Just when some of us had hoped the Amarillo City Council’s five-man lineup might learn to cooperate among themselves, we see an exhibition of non-cooperation.
Let’s see how this goes.
The council was going to consider two appointments to the Amarillo Economic Development Corporation, the city’s publicly funded development arm. The debate got a bit rowdy, as I understand it.
Two council members, Mayor Paul Harpole and Councilman Brian Eades, objected to the appointments being considered. The other three supported them.
Then came a motion from one of the other three, Councilman Randy Burkett, to shut down the public meeting and vote without any further public discussion.
Then the council voted 3-2 to seat the two new members — Craig Gualtiere and Brian Heinrich.
I’m not going to comment — at least not today — on the individuals who’ve been seated. I know one of them pretty well. I consider him a friend.
What does trouble me are two aspects of this selection process: the effort to shut down the public discussion and the division that splits the three newest members of the council from the two more experienced hands.
Burkett, Mark Nair and Elisha Demerson all were elected to bring change, openness and transparency to the council. Their actions this week in shutting down the discussion speaks to other instincts that look a lot like what they accused the former council of doing.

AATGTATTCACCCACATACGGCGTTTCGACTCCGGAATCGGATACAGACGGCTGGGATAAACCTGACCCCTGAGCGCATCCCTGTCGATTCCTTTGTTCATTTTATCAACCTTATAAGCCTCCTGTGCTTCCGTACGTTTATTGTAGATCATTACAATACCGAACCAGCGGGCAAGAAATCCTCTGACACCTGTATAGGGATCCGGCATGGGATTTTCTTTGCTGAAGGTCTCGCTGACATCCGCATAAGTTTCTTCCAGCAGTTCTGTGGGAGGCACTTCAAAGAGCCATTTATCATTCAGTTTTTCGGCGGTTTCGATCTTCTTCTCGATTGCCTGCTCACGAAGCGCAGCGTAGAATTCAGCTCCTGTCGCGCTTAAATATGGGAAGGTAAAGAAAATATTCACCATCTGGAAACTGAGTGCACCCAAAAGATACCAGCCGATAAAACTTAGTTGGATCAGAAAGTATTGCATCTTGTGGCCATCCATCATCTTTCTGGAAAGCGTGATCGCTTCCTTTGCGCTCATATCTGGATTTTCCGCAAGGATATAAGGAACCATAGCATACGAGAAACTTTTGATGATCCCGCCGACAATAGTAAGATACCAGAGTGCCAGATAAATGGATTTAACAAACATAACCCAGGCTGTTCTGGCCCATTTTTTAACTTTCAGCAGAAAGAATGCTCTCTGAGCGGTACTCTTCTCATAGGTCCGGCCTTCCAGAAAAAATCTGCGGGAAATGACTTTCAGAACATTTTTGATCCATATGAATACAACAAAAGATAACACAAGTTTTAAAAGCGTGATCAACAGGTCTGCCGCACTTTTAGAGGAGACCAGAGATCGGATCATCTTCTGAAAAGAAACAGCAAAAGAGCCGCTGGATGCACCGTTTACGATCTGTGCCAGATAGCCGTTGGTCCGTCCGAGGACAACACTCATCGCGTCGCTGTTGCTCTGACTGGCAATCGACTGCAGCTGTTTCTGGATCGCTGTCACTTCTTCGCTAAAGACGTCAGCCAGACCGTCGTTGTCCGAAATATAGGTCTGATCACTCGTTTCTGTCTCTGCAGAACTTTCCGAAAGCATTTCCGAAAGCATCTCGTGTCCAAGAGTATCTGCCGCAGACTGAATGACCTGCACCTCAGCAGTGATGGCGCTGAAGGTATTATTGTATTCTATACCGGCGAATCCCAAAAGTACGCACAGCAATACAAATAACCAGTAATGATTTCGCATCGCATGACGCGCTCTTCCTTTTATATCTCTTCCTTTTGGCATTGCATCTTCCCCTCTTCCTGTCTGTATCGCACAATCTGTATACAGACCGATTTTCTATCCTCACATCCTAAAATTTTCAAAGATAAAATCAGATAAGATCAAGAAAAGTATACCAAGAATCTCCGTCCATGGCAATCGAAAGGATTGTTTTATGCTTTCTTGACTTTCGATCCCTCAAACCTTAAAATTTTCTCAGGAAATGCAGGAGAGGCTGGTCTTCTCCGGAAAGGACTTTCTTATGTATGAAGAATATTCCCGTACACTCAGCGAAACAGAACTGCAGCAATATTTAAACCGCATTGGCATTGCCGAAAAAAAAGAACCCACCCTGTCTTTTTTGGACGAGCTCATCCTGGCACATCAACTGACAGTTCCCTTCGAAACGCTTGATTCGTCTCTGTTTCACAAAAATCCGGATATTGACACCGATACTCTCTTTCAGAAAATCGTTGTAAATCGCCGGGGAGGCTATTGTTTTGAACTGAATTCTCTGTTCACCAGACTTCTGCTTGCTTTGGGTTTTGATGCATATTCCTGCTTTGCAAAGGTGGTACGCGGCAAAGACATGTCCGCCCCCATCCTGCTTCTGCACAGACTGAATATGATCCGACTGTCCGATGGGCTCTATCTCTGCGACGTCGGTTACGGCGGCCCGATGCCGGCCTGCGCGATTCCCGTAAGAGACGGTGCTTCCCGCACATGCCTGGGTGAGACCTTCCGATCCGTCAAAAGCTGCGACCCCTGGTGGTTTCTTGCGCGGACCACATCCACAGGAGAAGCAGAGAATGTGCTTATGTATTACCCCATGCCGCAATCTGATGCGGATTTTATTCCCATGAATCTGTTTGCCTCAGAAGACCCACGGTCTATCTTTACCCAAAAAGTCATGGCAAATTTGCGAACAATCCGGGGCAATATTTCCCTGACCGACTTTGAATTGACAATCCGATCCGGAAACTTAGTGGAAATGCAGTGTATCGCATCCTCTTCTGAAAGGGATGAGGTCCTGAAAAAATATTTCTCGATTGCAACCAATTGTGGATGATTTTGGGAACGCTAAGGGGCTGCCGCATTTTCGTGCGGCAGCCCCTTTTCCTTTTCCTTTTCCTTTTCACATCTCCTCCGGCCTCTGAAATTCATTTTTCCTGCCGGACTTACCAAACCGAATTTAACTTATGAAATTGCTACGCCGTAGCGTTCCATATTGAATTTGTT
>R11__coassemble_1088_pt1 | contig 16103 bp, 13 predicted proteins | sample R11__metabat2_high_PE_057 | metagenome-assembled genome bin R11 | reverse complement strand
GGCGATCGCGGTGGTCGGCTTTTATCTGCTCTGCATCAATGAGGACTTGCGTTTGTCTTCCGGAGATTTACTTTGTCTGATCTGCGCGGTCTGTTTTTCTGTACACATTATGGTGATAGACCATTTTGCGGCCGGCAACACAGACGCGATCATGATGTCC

Public comment be damned!
As for the division that laid itself wide open this week, that will need to be dealt with as the council moves forward on a number of citywide projects and policy decisions. I don’t mind tension among governing officials if it leads to constructive conclusions.
My hope here is that the division that erupted over the AEDC selection doesn’t stymie the work of the economic development agency, which in my view has done well for the city since voters approved its creation in 1989.
As for shutting out the public’s views on who should serve, let us also remember: The AEDC parcels out public money collected from a portion of the sales tax revenue contributed by, um, the public.
That is our business being conducted. The public has every right to have a say in determining who is making these decisions.